images images images

I use Linux on the desktop at work. As a Mac owner, I was frustrated by the lack of a usable Dock, until I stumbled across a project called the Avant Window Navigator. Not only is it a cool dock, but it comes with oodles of eye-candy, which I’m a sucker for.

Here’s a screenshot of my dock:

You hear a lot about open source developers who got involved because they needed to “scratch an itch.” I happen to do web development in Java, and I had come to rely on my Gnome CPU Meter applet to tell me when Tomcat had finished deploying (there was always a spike while it was deploying a war file, and then a dropoff when it was finished). I didn’t have that in AWN. Fortunately, you can make applets for it.

So the first applet I created, after a “Hello World” applet and a clock, was a C-based applet called CPU Meter (incidentally, my “Hello World” applet is now part of the awn-extras package). For the CPU Meter, I stole some code from the Gnome System Monitor, mashed it into my Hello World applet, read up on the Cairo Graphics API and GTK+ API, and cobbled together a working CPU load grapher. Later on, another developer came up with an applet called “AwnTop” (a process listing applet), and he merged my stuff in with his stuff. The new applet is now called the AWN System Monitor.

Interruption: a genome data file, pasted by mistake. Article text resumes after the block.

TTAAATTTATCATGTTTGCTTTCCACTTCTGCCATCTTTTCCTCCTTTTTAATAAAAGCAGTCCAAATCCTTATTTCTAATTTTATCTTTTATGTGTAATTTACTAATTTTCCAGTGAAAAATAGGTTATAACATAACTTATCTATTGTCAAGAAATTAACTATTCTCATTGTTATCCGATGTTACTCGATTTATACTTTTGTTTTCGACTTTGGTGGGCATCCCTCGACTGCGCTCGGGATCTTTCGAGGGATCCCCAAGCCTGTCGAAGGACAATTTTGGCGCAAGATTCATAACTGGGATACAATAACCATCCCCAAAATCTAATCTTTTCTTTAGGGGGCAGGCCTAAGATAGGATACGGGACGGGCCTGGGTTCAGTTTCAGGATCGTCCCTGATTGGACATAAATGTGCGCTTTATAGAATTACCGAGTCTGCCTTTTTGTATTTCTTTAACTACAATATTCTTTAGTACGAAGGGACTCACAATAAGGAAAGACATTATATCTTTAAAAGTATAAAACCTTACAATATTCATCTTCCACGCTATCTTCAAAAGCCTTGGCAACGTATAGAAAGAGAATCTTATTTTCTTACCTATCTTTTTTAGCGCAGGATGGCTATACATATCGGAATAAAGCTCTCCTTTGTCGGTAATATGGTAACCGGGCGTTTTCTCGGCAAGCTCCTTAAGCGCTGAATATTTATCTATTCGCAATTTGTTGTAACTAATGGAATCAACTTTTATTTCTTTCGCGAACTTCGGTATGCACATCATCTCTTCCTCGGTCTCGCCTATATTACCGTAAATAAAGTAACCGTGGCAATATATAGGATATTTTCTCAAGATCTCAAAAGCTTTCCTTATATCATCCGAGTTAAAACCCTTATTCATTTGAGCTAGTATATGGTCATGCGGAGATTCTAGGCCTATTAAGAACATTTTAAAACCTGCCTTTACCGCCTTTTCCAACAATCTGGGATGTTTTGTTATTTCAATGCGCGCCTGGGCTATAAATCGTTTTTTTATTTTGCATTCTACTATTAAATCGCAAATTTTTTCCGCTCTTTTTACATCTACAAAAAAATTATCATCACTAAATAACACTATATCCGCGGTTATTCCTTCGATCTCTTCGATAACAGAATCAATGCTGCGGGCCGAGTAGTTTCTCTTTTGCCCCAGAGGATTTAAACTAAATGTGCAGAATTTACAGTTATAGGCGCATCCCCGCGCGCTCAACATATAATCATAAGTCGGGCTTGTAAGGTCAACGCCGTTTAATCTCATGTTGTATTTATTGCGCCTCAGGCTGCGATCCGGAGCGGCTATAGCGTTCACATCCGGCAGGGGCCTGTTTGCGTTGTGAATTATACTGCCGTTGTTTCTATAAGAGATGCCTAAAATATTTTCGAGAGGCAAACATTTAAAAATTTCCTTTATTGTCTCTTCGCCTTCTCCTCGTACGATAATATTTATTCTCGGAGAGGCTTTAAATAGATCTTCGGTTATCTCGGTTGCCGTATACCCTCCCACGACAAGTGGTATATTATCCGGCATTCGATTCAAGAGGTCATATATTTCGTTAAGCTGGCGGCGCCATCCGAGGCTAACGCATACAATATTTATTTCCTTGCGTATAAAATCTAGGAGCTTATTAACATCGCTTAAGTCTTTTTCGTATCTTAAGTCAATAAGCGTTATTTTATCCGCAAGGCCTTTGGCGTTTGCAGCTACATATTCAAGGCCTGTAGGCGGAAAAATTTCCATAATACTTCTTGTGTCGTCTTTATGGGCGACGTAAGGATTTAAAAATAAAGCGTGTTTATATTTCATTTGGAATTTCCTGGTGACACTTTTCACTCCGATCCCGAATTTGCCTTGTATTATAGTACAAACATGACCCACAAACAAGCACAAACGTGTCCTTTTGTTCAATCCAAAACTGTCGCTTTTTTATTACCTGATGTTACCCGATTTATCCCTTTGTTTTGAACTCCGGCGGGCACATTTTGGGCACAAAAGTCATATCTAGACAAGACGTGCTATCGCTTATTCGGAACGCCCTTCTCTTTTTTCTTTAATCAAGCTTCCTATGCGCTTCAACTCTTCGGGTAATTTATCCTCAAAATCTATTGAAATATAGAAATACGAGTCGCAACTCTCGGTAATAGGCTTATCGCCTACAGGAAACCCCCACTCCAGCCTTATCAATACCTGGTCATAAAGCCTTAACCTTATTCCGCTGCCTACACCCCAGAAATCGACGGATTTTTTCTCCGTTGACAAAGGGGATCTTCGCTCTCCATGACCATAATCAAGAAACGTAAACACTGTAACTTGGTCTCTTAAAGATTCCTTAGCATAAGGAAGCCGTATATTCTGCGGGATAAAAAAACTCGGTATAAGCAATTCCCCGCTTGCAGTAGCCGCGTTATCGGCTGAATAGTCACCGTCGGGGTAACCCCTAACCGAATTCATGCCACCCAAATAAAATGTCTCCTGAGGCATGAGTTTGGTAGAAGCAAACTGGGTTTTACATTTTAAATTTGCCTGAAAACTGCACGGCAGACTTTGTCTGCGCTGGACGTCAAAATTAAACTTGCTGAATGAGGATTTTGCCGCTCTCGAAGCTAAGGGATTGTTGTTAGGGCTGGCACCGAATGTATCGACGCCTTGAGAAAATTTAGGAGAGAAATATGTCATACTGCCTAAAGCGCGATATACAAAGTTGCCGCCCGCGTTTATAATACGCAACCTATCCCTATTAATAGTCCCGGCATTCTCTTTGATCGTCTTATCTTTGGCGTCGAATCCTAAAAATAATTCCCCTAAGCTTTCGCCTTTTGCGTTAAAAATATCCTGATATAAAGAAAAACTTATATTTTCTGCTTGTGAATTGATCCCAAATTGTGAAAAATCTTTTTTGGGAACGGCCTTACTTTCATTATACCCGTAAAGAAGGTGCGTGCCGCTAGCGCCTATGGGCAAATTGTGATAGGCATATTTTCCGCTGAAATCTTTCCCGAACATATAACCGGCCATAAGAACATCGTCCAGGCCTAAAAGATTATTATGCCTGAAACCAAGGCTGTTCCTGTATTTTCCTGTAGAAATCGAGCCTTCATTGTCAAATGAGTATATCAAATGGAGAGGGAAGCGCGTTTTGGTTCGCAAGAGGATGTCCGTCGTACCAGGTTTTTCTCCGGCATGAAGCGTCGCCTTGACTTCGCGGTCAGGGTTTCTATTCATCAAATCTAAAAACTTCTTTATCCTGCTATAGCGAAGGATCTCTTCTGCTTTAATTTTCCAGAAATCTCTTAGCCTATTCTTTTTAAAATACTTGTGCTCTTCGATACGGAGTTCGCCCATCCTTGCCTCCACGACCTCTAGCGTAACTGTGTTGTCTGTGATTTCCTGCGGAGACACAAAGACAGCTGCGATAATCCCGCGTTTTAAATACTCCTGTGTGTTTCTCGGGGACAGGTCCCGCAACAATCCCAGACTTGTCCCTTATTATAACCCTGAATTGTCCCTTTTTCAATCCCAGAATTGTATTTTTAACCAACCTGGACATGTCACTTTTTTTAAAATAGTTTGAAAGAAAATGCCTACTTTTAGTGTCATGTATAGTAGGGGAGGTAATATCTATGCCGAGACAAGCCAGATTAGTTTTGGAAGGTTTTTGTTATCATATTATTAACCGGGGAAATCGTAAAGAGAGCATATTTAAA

Next, I decided to create a weather applet. All of the other developers had started writing their applets in Python, so I figured it was as good time as any to learn Python! I’ve gotta say I LOVE Python. It’s JavaScript’s simplicity, Shell scripting’s ease-of-use, and Perl’s power… and it’s incredibly easy to read and learn. Here’s a picture of the weather applet in action:

Cool, huh?

Well, I really didn’t intend for this post to be a brag session. I wanted it to be a how-to develop applets for AWN using Python. But now I guess I’ll leave that for the next post!